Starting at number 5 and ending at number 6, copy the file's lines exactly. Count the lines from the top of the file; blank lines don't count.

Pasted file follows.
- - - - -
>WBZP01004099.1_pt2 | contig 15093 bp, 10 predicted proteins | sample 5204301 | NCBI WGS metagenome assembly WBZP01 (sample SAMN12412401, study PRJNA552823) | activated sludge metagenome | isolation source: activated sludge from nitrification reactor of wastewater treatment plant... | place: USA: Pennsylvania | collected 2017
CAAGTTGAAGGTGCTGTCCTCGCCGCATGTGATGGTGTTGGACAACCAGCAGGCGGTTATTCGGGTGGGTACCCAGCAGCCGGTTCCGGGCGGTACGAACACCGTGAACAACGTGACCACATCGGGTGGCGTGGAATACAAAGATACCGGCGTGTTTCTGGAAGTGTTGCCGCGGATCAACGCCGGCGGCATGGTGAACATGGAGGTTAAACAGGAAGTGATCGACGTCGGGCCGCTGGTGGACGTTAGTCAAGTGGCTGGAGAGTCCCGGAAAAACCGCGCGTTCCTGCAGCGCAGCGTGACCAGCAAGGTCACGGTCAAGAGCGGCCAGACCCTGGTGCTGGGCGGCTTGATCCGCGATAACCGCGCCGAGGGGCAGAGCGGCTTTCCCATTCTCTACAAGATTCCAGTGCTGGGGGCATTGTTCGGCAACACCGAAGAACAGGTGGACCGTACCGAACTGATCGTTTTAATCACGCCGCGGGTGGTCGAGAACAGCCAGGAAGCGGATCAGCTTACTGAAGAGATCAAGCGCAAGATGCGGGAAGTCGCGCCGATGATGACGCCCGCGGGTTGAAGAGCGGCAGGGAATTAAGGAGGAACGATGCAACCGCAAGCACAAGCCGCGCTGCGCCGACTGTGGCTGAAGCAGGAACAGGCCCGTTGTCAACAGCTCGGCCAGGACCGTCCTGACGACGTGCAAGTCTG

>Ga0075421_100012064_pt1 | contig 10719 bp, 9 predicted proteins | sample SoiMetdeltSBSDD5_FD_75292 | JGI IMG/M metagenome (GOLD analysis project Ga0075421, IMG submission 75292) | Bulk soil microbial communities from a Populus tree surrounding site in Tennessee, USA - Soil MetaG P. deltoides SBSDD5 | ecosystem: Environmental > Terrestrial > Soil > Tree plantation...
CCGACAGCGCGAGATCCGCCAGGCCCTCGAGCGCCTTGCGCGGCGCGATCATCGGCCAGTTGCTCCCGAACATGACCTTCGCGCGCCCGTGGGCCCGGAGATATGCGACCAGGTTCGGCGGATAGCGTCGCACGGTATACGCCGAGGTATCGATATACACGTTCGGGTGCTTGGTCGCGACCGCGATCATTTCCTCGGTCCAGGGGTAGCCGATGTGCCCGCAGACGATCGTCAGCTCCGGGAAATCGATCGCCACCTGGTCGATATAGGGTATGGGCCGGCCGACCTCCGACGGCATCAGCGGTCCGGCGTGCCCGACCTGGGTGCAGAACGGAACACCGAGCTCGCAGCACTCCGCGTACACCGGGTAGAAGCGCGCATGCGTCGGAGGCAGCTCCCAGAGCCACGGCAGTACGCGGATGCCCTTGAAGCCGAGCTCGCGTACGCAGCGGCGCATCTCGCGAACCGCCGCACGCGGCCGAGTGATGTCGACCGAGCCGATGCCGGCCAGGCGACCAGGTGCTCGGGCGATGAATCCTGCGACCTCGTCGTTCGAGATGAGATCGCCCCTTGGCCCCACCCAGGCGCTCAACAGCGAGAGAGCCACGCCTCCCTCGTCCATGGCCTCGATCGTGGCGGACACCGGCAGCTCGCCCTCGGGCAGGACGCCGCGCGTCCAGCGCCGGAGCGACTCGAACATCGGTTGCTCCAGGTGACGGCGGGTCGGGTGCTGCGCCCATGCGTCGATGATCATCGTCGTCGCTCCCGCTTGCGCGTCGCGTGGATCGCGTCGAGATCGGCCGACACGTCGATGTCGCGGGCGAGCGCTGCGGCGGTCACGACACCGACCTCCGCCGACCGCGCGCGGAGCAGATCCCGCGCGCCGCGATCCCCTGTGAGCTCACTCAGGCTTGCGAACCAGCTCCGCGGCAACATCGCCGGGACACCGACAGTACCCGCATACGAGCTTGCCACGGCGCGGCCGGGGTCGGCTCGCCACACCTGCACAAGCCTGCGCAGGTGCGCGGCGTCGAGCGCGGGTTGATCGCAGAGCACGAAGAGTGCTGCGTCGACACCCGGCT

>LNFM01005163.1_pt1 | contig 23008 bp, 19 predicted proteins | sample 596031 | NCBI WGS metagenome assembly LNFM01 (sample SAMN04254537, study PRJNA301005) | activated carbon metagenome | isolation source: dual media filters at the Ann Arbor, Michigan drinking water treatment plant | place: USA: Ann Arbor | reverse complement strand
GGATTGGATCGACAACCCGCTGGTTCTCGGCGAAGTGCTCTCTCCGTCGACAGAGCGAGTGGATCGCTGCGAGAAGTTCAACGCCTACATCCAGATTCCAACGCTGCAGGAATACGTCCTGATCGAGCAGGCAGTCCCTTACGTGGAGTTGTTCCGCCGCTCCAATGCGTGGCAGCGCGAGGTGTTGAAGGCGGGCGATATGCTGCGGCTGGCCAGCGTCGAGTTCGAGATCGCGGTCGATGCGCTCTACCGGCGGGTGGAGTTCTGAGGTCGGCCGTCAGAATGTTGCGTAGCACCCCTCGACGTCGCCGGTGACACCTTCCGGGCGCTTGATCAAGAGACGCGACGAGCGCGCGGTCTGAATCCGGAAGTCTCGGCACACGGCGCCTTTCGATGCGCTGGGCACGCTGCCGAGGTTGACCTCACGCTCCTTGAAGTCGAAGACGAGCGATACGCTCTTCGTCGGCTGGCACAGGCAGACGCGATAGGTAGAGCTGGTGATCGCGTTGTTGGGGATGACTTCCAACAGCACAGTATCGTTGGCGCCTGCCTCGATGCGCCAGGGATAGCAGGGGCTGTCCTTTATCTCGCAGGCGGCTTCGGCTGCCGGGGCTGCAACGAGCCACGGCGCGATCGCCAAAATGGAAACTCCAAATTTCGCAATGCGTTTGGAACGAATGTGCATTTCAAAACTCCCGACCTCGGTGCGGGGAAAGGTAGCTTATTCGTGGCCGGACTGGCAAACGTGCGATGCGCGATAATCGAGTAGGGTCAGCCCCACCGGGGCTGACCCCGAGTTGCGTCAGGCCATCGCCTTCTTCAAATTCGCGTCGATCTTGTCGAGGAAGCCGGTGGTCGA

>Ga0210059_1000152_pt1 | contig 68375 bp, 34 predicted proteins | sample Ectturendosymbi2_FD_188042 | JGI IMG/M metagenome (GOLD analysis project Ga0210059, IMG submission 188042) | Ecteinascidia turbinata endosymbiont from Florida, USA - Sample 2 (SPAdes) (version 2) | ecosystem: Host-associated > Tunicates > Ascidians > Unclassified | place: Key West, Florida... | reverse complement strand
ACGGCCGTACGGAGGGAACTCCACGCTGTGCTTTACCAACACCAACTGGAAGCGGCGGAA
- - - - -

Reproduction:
>LNFM01005163.1_pt1 | contig 23008 bp, 19 predicted proteins | sample 596031 | NCBI WGS metagenome assembly LNFM01 (sample SAMN04254537, study PRJNA301005) | activated carbon metagenome | isolation source: dual media filters at the Ann Arbor, Michigan drinking water treatment plant | place: USA: Ann Arbor | reverse complement strand
GGATTGGATCGACAACCCGCTGGTTCTCGGCGAAGTGCTCTCTCCGTCGACAGAGCGAGTGGATCGCTGCGAGAAGTTCAACGCCTACATCCAGATTCCAACGCTGCAGGAATACGTCCTGATCGAGCAGGCAGTCCCTTACGTGGAGTTGTTCCGCCGCTCCAATGCGTGGCAGCGCGAGGTGTTGAAGGCGGGCGATATGCTGCGGCTGGCCAGCGTCGAGTTCGAGATCGCGGTCGATGCGCTCTACCGGCGGGTGGAGTTCTGAGGTCGGCCGTCAGAATGTTGCGTAGCACCCCTCGACGTCGCCGGTGACACCTTCCGGGCGCTTGATCAAGAGACGCGACGAGCGCGCGGTCTGAATCCGGAAGTCTCGGCACACGGCGCCTTTCGATGCGCTGGGCACGCTGCCGAGGTTGACCTCACGCTCCTTGAAGTCGAAGACGAGCGATACGCTCTTCGTCGGCTGGCACAGGCAGACGCGATAGGTAGAGCTGGTGATCGCGTTGTTGGGGATGACTTCCAACAGCACAGTATCGTTGGCGCCTGCCTCGATGCGCCAGGGATAGCAGGGGCTGTCCTTTATCTCGCAGGCGGCTTCGGCTGCCGGGGCTGCAACGAGCCACGGCGCGATCGCCAAAATGGAAACTCCAAATTTCGCAATGCGTTTGGAACGAATGTGCATTTCAAAACTCCCGACCTCGGTGCGGGGAAAGGTAGCTTATTCGTGGCCGGACTGGCAAACGTGCGATGCGCGATAATCGAGTAGGGTCAGCCCCACCGGGGCTGACCCCGAGTTGCGTCAGGCCATCGCCTTCTTCAAATTCGCGTCGATCTTGTCGAGGAAGCCGGTGGTCGA